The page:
Though this is not really pertinent to the argument, When I cam to Hong Kong I felt like I came to a society about as free and democratic as Sweden where I was raised. I also thought Hong Kong’s society as a whole with its (sort of) British system integrated into a Chinese culture had aspects to it I enjoyed more than in the “freest country on Earth” – the U.S.A. (where I lived for 20 years.) Yes – opinion. Yes – only been here 4 years. Yes – not native. Yes – don’t yet know everything about China and Hong Kong (though I know quite a bit.) And Yes, what I’m otherwise saying here is not so much opinion but hard cold facts of reality.
It is true, as acknowledged the world over, that the Hong Kong protesters have behaved in an extraordinary peaceful manner. The media loves to headline stories with blood and controversy and so the Hong Kong police force has gotten its share of pummeling both locally and internationally. No doubt there’s some justified anger to be had but comparing to how the police is (and would have been) reacting to the same circumstances were they to happen in the rest of the civilized and democratic world, Hong Kong’s police force are a bunch of lambs!
What is often failed to be mentioned is that the Occupy Central movement has brought parts of Hong Kong to a standstill for a week now. What do you think would be the reaction of the US or British governments if New York or London had been partially paralyzed for more than a week? I can pretty much ascertain what that reaction would be. The behavior and reactions of the authorities in both Hong Kong and Beijing have so far been very restrained. I hope it continues to be so.
What do we do from here?
I have found many people who like to quote good old Lincoln. One favorite quote is: “Government of the people, by the people, for the people, shall not perish from the Earth.” Lincoln probably adapted this from a similar phrase used in the 1850s by abolitionist preacher Theodore Parker. During the early months of the Civil War, Lincoln’s law partner William Herndon gave the president a book of Parker’s sermons and speeches. It included a sermon titled “The Effect of Slavery on the American People,” which Parker delivered at the Music Hall in Boston, Massachusetts on July 4, 1858. In that sermon, Parker said: “…a government of all the people, by all the people, and for all the people.” According to Herndon, Lincoln marked those words in his copy before he wrote the Gettysburg Address.
So without veering off into how this statement relates to electing a Chief Executive, just contemplate for a few minutes the effects of the current student protests and the Occupy Central movement in regards to “all the people.”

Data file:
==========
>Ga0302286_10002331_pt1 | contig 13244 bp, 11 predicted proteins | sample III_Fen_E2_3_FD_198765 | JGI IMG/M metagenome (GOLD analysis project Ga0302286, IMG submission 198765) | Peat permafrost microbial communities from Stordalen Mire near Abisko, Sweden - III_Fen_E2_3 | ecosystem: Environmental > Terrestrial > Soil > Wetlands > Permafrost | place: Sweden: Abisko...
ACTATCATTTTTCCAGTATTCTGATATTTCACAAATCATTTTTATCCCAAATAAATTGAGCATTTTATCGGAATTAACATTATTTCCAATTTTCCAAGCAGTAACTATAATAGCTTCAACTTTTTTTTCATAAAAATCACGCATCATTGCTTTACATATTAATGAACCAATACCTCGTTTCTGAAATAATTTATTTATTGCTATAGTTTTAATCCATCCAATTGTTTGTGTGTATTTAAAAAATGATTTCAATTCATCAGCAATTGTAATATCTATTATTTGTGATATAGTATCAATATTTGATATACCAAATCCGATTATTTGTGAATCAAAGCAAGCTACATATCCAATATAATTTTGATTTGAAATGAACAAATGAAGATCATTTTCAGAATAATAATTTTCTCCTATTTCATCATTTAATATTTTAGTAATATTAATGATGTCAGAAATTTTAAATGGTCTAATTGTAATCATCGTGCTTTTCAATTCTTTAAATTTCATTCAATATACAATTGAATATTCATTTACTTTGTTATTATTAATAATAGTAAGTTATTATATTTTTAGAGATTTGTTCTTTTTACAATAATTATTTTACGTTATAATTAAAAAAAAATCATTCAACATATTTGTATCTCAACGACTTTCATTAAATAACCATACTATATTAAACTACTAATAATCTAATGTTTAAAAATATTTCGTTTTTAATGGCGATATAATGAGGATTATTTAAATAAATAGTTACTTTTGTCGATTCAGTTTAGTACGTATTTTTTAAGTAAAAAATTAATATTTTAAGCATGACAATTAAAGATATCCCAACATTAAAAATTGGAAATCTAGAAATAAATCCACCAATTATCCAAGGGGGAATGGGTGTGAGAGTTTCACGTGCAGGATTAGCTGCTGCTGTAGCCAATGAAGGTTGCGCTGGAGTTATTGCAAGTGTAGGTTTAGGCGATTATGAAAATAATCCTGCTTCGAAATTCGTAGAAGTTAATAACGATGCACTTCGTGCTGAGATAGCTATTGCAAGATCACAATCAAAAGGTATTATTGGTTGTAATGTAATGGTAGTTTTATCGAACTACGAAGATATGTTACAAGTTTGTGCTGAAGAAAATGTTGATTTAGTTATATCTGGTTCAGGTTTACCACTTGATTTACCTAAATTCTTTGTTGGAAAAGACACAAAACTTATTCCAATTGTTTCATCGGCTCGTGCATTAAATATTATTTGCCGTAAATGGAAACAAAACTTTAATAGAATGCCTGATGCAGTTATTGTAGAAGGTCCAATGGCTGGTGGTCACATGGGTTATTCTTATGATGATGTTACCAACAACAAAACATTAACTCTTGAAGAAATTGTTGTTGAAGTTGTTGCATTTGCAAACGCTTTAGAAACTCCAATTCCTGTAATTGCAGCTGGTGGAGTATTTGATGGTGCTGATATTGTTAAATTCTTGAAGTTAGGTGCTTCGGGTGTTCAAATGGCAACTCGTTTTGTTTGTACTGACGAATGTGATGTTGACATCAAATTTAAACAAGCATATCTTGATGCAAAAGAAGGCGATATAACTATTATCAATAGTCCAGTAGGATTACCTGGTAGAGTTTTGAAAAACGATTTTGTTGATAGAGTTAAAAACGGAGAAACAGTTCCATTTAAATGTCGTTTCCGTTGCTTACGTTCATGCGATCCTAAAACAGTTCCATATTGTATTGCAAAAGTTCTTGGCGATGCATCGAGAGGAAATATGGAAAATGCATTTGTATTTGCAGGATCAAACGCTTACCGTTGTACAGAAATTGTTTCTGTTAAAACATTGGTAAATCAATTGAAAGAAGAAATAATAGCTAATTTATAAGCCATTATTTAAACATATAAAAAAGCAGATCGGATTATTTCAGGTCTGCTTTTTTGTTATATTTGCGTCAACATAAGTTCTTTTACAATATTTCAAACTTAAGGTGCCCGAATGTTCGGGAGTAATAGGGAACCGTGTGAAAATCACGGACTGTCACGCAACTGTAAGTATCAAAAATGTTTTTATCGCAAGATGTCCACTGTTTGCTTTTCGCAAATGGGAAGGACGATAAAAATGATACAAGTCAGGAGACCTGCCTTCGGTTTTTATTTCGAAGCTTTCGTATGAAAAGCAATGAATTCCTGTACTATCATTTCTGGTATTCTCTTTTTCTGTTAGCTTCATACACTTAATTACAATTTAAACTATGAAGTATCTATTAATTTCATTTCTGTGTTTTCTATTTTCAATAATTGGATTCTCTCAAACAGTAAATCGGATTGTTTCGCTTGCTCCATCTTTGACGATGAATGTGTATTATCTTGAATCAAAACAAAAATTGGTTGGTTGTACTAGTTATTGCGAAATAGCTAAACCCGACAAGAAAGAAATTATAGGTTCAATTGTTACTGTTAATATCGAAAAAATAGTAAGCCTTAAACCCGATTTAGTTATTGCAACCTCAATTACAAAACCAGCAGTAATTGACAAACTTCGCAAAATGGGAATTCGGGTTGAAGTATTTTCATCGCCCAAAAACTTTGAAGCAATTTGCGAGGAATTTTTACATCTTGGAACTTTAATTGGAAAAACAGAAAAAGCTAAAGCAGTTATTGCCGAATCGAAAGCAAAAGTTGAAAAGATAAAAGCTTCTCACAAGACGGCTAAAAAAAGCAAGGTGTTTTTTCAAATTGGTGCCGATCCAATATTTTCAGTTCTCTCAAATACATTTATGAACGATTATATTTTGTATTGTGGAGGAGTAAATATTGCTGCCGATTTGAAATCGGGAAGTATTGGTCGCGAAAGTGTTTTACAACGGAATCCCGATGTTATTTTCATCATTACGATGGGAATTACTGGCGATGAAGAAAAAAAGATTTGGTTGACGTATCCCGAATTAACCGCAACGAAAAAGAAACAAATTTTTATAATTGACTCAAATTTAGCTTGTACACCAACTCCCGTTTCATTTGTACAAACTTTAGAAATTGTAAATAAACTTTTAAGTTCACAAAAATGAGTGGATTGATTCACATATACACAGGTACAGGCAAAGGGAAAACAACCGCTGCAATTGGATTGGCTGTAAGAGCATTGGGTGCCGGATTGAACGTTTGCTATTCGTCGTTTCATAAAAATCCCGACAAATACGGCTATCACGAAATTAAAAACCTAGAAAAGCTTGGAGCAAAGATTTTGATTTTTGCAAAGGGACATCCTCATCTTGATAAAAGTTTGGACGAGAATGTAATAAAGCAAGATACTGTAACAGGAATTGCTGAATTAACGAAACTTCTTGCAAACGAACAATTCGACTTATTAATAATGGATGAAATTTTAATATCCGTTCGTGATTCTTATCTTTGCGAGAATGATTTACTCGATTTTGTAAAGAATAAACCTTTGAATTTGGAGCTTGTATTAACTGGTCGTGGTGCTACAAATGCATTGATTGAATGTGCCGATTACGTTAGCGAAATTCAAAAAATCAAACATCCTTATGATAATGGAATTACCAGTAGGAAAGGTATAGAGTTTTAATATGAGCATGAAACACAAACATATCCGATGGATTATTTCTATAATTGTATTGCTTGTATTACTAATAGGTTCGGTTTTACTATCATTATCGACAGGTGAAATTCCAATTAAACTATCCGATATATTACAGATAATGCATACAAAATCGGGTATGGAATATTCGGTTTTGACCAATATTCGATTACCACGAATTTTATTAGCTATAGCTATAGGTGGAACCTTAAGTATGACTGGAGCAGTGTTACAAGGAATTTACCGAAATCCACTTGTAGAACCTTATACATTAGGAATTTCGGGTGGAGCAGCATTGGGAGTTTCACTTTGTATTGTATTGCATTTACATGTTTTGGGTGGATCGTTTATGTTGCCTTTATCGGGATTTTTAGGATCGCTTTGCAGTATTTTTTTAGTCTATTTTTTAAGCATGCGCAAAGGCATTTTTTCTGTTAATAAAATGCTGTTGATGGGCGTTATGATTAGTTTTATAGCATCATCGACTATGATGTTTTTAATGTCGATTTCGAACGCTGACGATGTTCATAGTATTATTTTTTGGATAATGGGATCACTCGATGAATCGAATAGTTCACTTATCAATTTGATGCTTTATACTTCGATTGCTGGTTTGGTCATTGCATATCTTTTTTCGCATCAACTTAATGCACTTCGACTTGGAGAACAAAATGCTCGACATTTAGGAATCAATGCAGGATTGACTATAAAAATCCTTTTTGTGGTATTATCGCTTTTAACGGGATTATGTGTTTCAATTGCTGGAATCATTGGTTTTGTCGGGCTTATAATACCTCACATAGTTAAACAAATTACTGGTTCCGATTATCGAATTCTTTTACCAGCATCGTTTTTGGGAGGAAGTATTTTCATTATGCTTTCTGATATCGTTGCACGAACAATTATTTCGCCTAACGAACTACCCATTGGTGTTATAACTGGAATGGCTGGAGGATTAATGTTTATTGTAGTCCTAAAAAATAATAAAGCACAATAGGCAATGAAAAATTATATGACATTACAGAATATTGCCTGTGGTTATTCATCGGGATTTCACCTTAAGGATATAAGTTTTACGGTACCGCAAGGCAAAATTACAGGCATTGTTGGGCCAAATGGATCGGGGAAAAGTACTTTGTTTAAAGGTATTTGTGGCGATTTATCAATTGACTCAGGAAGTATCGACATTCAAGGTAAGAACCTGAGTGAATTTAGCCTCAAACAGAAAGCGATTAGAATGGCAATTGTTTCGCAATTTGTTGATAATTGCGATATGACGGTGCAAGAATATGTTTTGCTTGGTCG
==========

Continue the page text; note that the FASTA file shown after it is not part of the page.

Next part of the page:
Public assembly is a human right. But blocking roads and entrances to buildings for a week paralyzing sections of the society – are those actions of and for all the people of Hong Kong?
You say you seek democracy but your actions are very undemocratic in nature.
Rapid dialog to resolve and end this situation is in place. That would be the most beneficial and responsible way to go about this, if we want to consider this society democratic.
The discussion about the electoral reform must be conducted calmly in a proper setting and certainly not in the streets. This process will take time. Patience will be needed. The protesting students have made their views known the world over. Can they please adhere to the principles of the system they say they stand for and responsibly and peacefully stop blocking roads and access to buildings and work places? If not they will continue to deny the working class of Hong Kong their constitutional rights of freedom of movement and access to their work necessary to support their families.
Maybe a new public vote is in order to find out what the majority opinion is on this subject matter in Hong Kong. It would have to include the majority of people though, AND the majority would have to know about it and be briefed without bias on facts – not political opinion. That would be a democratic thing to do.
If the Occupy movement doesn’t act in accordance with resolution while ceasing to upset Hong Kong’s system itself, I’m afraid a large majority of the people of Hong Kong will equate the concept of democracy to anarchy, and there goes your democracy…
One of my favorite books is The Art of War by Sun Tzu. Mostly every tactic described in this book is being played out in Hong Kong, as it has been in most every conflict and war for as long as man can remember. Per Sun Tzu it is the outcome that is important, NOT prolonged operations.
So let’s focus on the outcome, stop redefining democracy and realize what a beautiful city region you already have and work from here to improve it along with China instead of against it. If you want autonomy that’s one thing, but don’t act as though this view is a majority opinion.